When I was in Melbourne, on my last evening there I popped into a Korean restaurant to get some takeaway. As I waited for my order, I noticed some reading material consisting mostly of Korean newspapers provided to make the wait go faster. Amongst the newspapers though was an old National Geographic that just happened to have a story about the efforts that had gone into cleaning up the Willamette after it became the most polluted river in the Northwest. I wanted this nice little snapshot of the past, so I snuck it into my bag. Now, nearly 2 years later, I finally got around to actually reading the article and checking out the dated photos some more.
The article, titled A River Restored: Oregon's Willamette, in the June 1972 issue, details how strong laws were passed (this was during Tom McCall's reign as governor) preventing any pollutants from being poured into the river. Cities built sewage systems to handle their waste water, while at the same time providing fertilizer for local farmers. Companies along the river, such as paper mills, spent millions of dollars to make sure they weren't discharging chemicals into the water. Citizens took up the cause and reported any signs of pollution.
All of this resulted in a near-pristine river full of spawning salmon and people not afraid to go for a swim. This picture of a happy American family enjoying a day on the river was the issue's cover photo:
The caption states, "Oregonians enjoy the newly cleansed waters of the Willamette River. Today, the entire length of the Willamette to Portland provides a safe playground for water sports, including swimming. Perhaps even more important, Oregon's accomplishment instills a valuable environmental awareness in the state's young people, heirs to the river of tomorrow."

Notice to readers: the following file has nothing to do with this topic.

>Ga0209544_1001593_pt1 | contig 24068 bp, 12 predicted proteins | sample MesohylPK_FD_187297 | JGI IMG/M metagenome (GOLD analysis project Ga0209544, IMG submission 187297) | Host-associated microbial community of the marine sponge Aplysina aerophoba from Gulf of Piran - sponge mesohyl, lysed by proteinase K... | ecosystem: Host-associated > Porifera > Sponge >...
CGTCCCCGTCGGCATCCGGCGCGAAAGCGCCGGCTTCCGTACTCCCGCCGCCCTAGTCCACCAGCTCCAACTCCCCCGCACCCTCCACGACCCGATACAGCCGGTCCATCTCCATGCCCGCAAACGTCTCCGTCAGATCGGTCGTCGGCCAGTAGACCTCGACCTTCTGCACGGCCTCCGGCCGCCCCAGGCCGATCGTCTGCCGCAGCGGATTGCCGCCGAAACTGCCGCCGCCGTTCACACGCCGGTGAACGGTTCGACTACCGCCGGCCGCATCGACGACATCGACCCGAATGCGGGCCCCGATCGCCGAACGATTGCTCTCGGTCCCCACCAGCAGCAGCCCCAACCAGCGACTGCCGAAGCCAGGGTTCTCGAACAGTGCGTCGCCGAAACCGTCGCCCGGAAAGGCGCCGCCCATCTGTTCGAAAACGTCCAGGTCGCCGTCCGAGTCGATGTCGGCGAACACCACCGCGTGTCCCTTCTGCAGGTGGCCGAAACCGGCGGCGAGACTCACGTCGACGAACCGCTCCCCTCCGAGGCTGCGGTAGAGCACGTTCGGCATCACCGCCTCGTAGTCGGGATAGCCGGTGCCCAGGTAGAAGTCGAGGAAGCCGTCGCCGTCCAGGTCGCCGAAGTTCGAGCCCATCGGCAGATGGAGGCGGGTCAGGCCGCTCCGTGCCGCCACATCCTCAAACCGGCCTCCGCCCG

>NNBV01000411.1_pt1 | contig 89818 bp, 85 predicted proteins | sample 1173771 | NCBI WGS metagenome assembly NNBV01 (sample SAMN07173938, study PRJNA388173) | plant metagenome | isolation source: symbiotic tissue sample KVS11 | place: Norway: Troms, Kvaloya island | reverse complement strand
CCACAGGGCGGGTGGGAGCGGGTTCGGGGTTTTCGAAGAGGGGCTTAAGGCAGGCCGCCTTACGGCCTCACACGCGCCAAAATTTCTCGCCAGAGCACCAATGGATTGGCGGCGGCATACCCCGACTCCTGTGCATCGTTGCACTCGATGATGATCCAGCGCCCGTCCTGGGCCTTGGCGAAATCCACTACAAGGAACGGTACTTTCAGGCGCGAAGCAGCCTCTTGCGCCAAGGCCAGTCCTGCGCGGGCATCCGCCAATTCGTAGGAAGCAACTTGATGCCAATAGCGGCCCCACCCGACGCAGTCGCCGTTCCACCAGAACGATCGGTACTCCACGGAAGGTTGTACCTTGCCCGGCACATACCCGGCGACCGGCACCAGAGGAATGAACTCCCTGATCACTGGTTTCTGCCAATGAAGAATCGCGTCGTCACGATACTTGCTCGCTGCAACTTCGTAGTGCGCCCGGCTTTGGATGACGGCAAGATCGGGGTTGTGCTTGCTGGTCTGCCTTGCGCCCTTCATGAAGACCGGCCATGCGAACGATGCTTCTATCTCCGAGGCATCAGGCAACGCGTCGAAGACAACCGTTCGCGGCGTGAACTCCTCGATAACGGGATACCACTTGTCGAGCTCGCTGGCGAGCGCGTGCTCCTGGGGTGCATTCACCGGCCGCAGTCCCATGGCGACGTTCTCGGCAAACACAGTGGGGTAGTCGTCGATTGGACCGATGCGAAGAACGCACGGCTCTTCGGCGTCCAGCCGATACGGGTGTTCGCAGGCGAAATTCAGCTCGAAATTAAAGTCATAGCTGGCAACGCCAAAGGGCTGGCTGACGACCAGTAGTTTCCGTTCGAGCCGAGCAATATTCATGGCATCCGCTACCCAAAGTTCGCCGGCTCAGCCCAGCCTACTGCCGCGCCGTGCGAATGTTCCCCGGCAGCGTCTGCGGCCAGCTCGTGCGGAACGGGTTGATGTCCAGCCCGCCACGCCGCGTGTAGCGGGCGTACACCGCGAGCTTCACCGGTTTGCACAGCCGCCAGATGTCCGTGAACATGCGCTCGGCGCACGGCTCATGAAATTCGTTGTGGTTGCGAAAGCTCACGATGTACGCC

It's not an awareness we kept for very long. A few decades later and the river is a Superfund site, at least around Portland. It's a shame we let it get that bad again.
Also I'm not sure what happened with the Greenway plan, mentioned in the article, to create a nearly continuous belt of parks along the entire river. Perhaps it does exist in some of the parks and nature areas that we know today. There is this photo of downtown Portland in the article:
It is pre-Waterfront Park, so there has been at least that improvement along the Willamette, as well as the more recent Eastside Esplanade. It's unfortunate that I-5 was placed where it was though.
The photo's caption reads, "...The busy harbor, once a festering sinkhole for all the Willamette's ills, now ranks among the cleanest in the Nation." Unfortunately I think it's back to "festering sinkhole" status.
What a different skyline the city has in the photo. Downtown looks more like the eastside. In the background though is a sign of a growing city, with the Wells Fargo building under construction. I love how photos can be such time capsules.
This is also true of some of the ads in the magazine. There are no fewer than 3 ads for cameras, including this one for the Minolta SRT 101, the precursor to the SRT 201 that I have.
And to have a bit of a laugh at old technology, there's this ad for a video recorder, which sort of looks like a portable reel-to-reel with a video camera attached.
It is touted as "a miniature tv studio, a mere 20 lbs. to carry." So only slightly less heavy than carrying around a full-sized tv studio. It is noted as the exclusive portable video recorder of the 1972 Munich Olympics. There are as few other ads mentioning official Olympic partners, such as one from Lufthansa declaring Europe "the uncommon market".